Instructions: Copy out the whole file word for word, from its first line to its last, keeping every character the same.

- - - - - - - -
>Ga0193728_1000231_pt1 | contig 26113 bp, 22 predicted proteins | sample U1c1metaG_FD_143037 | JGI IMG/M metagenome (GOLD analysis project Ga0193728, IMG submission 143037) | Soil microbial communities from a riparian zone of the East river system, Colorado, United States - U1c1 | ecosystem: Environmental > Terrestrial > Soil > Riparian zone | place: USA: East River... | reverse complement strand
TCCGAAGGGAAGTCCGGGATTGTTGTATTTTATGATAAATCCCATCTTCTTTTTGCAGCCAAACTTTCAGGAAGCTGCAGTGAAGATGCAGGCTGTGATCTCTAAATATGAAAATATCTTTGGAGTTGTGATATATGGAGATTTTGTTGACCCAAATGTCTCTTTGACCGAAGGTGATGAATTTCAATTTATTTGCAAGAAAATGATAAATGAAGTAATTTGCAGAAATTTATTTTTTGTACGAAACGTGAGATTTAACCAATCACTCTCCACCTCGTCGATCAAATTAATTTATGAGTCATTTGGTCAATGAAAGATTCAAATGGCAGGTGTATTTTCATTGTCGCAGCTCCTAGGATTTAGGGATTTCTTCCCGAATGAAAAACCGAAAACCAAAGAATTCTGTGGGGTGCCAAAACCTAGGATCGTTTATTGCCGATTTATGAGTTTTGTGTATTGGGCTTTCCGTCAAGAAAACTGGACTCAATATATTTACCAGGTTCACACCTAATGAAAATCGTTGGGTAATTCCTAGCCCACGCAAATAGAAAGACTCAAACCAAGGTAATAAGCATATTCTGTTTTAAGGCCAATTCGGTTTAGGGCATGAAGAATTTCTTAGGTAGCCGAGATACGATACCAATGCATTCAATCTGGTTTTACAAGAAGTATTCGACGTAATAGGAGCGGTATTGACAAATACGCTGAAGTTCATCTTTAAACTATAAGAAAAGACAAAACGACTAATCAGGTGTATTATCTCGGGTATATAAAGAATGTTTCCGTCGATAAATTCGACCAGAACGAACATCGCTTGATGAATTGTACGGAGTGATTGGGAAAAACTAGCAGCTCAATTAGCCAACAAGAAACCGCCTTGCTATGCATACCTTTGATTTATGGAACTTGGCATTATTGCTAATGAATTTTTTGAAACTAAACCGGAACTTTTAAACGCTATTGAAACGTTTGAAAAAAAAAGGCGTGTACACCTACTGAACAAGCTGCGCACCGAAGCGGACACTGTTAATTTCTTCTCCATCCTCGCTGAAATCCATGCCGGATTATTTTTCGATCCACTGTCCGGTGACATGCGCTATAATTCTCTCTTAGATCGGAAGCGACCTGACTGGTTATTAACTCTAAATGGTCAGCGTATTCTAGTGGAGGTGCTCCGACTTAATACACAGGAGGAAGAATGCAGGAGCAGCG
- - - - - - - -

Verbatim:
>Ga0193728_1000231_pt1 | contig 26113 bp, 22 predicted proteins | sample U1c1metaG_FD_143037 | JGI IMG/M metagenome (GOLD analysis project Ga0193728, IMG submission 143037) | Soil microbial communities from a riparian zone of the East river system, Colorado, United States - U1c1 | ecosystem: Environmental > Terrestrial > Soil > Riparian zone | place: USA: East River... | reverse complement strand
TCCGAAGGGAAGTCCGGGATTGTTGTATTTTATGATAAATCCCATCTTCTTTTTGCAGCCAAACTTTCAGGAAGCTGCAGTGAAGATGCAGGCTGTGATCTCTAAATATGAAAATATCTTTGGAGTTGTGATATATGGAGATTTTGTTGACCCAAATGTCTCTTTGACCGAAGGTGATGAATTTCAATTTATTTGCAAGAAAATGATAAATGAAGTAATTTGCAGAAATTTATTTTTTGTACGAAACGTGAGATTTAACCAATCACTCTCCACCTCGTCGATCAAATTAATTTATGAGTCATTTGGTCAATGAAAGATTCAAATGGCAGGTGTATTTTCATTGTCGCAGCTCCTAGGATTTAGGGATTTCTTCCCGAATGAAAAACCGAAAACCAAAGAATTCTGTGGGGTGCCAAAACCTAGGATCGTTTATTGCCGATTTATGAGTTTTGTGTATTGGGCTTTCCGTCAAGAAAACTGGACTCAATATATTTACCAGGTTCACACCTAATGAAAATCGTTGGGTAATTCCTAGCCCACGCAAATAGAAAGACTCAAACCAAGGTAATAAGCATATTCTGTTTTAAGGCCAATTCGGTTTAGGGCATGAAGAATTTCTTAGGTAGCCGAGATACGATACCAATGCATTCAATCTGGTTTTACAAGAAGTATTCGACGTAATAGGAGCGGTATTGACAAATACGCTGAAGTTCATCTTTAAACTATAAGAAAAGACAAAACGACTAATCAGGTGTATTATCTCGGGTATATAAAGAATGTTTCCGTCGATAAATTCGACCAGAACGAACATCGCTTGATGAATTGTACGGAGTGATTGGGAAAAACTAGCAGCTCAATTAGCCAACAAGAAACCGCCTTGCTATGCATACCTTTGATTTATGGAACTTGGCATTATTGCTAATGAATTTTTTGAAACTAAACCGGAACTTTTAAACGCTATTGAAACGTTTGAAAAAAAAAGGCGTGTACACCTACTGAACAAGCTGCGCACCGAAGCGGACACTGTTAATTTCTTCTCCATCCTCGCTGAAATCCATGCCGGATTATTTTTCGATCCACTGTCCGGTGACATGCGCTATAATTCTCTCTTAGATCGGAAGCGACCTGACTGGTTATTAACTCTAAATGGTCAGCGTATTCTAGTGGAGGTGCTCCGACTTAATACACAGGAGGAAGAATGCAGGAGCAGCG